Breeding and birth
We’d like to provide some insight into the breeding of these dogs and highlight some of the lesser-known complications they face when giving birth.
The normal stages of labour
There are three stages to a normal labour:
- The body preparing for birth with the cervix relaxing and dilating.
- The loss of uterine fluids and more vigorous straining leading to the delivery of the puppies.
- The foetal membranes (afterbirth) being delivered.
Over time, the selective breeding process has led to a mismatch between the puppies’ large heads and the mother’s birth canal. This is known more technically as dystocia due to foetal-pelvic disproportion.
The breeds mainly affected by this condition include, but are not limited to, the English bulldog & the French bulldog, where over 80% of their puppies are delivered by Caesarean section.
In some cases of dystocia, the second stage may never begin, meaning the bitch fails to move from stage one to stage two safely. If labour has started naturally and this happens, your vet should be contacted immediately to intervene.
Although it is common practice for some brachycephalic dogs to require a Caesarean section to deliver their litter, surgery is not the only option. Your vet may be able to offer a medication to help to stimulate the birth or may have the opportunity to manually reposition and deliver the puppies.
Elective Caesarean section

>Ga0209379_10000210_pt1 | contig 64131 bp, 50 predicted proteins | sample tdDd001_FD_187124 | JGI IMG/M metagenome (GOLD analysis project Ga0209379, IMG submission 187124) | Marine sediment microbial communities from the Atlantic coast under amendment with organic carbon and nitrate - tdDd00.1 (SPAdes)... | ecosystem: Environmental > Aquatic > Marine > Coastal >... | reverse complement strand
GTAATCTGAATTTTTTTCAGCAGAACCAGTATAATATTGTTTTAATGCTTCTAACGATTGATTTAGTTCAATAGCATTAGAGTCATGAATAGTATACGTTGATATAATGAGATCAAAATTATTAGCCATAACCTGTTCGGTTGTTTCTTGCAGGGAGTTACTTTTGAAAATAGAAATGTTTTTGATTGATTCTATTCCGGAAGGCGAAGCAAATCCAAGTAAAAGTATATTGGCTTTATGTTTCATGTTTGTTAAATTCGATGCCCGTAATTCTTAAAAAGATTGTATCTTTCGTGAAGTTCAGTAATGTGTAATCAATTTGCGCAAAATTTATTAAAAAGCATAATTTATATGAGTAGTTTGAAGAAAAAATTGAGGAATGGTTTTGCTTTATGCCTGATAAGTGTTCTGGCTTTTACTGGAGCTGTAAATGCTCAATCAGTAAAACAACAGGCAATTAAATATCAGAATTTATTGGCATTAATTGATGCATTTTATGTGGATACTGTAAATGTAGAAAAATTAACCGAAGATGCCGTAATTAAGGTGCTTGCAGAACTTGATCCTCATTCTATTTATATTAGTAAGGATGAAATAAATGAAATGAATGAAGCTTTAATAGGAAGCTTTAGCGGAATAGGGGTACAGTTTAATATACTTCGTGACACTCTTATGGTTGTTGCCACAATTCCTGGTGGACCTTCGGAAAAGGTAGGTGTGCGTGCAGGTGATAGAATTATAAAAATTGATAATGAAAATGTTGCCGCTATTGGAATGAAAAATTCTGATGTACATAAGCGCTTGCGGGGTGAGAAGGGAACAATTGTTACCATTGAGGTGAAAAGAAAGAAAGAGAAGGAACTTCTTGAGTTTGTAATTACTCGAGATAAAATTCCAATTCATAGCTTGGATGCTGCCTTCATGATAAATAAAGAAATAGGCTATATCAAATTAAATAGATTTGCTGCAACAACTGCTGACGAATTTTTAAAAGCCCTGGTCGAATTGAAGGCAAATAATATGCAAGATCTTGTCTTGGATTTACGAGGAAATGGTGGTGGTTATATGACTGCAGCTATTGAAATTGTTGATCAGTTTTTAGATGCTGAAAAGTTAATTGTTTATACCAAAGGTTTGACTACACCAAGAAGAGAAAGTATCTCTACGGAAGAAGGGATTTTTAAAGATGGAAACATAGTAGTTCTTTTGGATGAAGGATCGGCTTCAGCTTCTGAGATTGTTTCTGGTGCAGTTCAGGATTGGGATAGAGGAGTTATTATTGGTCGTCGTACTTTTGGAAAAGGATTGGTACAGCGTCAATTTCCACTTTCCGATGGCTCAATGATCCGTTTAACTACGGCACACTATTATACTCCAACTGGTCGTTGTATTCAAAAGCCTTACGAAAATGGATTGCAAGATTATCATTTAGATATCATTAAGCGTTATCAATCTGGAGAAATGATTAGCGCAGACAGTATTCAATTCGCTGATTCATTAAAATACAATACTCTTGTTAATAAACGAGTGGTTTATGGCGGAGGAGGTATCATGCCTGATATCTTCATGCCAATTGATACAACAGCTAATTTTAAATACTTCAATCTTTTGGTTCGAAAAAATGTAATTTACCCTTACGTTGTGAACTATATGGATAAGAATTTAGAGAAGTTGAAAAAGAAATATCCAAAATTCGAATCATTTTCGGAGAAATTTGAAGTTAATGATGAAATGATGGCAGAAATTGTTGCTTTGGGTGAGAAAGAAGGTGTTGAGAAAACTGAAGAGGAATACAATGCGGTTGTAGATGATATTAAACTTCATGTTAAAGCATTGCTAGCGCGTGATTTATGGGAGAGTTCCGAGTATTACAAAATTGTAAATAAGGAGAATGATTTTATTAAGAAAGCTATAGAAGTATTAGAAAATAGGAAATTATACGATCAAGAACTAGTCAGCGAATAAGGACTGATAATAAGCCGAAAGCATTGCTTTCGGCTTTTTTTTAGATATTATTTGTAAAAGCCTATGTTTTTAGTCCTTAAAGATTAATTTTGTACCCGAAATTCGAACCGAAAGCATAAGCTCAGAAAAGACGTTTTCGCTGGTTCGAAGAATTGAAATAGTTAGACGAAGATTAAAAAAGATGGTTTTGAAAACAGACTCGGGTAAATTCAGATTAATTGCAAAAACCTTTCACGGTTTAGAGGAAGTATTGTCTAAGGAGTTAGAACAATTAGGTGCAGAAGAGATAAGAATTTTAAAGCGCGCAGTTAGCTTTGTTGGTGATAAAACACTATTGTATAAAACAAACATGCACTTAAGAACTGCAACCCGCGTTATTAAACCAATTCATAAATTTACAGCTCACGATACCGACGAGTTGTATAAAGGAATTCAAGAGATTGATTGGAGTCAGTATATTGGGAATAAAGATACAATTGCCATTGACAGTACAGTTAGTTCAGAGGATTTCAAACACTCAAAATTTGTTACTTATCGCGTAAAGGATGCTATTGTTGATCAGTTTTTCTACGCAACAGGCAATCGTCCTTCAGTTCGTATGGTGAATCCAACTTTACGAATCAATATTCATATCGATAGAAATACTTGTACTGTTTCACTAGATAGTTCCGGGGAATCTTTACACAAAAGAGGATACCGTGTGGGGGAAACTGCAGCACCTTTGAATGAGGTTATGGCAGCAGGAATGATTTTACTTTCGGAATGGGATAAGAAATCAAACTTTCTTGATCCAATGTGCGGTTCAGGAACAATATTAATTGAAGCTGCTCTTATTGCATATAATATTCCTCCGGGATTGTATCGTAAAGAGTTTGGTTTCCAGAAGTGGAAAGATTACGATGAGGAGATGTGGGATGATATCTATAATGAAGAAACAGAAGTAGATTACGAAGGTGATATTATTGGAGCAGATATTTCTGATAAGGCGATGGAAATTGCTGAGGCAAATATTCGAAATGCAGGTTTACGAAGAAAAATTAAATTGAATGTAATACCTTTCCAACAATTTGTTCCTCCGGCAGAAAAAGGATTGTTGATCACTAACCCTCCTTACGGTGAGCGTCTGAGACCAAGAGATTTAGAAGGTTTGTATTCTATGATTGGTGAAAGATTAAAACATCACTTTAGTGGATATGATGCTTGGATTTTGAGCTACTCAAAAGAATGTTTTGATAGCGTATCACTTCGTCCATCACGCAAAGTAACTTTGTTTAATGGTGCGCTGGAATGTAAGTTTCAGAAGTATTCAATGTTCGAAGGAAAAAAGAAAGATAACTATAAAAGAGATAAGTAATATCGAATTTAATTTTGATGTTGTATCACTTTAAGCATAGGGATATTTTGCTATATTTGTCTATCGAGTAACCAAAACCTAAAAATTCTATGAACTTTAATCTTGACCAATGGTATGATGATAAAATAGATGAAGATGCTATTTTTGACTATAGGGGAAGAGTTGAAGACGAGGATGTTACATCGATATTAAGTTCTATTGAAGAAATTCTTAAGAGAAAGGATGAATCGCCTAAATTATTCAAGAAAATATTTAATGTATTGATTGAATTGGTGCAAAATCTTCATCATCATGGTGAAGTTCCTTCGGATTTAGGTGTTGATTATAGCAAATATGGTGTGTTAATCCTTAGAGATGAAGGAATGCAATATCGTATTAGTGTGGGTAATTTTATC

Many owners will schedule an elective Caesarean section surgery ahead of the onset of natural labour. This is often the only safe way to ensure the survival of both mother and her litter. This is far preferable to the emergency C-sections that occur when a labour has started naturally, and the pups become trapped in the birth canal.
It is important to remember that while a Caesarean section is an option, it is by no means without risk; as flat-faced dogs have difficulty breathing, this type of major operation brings with it its own challenges, and the post-surgical pain will require effective management so that the mother can allow the pups to suckle close to her wound.
Whilst we understand the attraction of owning these mild-natured, cute-faced companions, we would always recommend that you do a significant amount of fact-finding before committing to owning a flat-faced dog. Be responsible in your decision to own and care for one of these breeds and always buy from a reputable animal organisation or registered breeder. Always ask to see any certificates, clinical history and health screening tests its parents will have had and, where possible, speak to the vet caring for the parents of the puppy. Often their care and previous health issues can provide an insight into future issues you may need to be aware of.
The Kennel Club: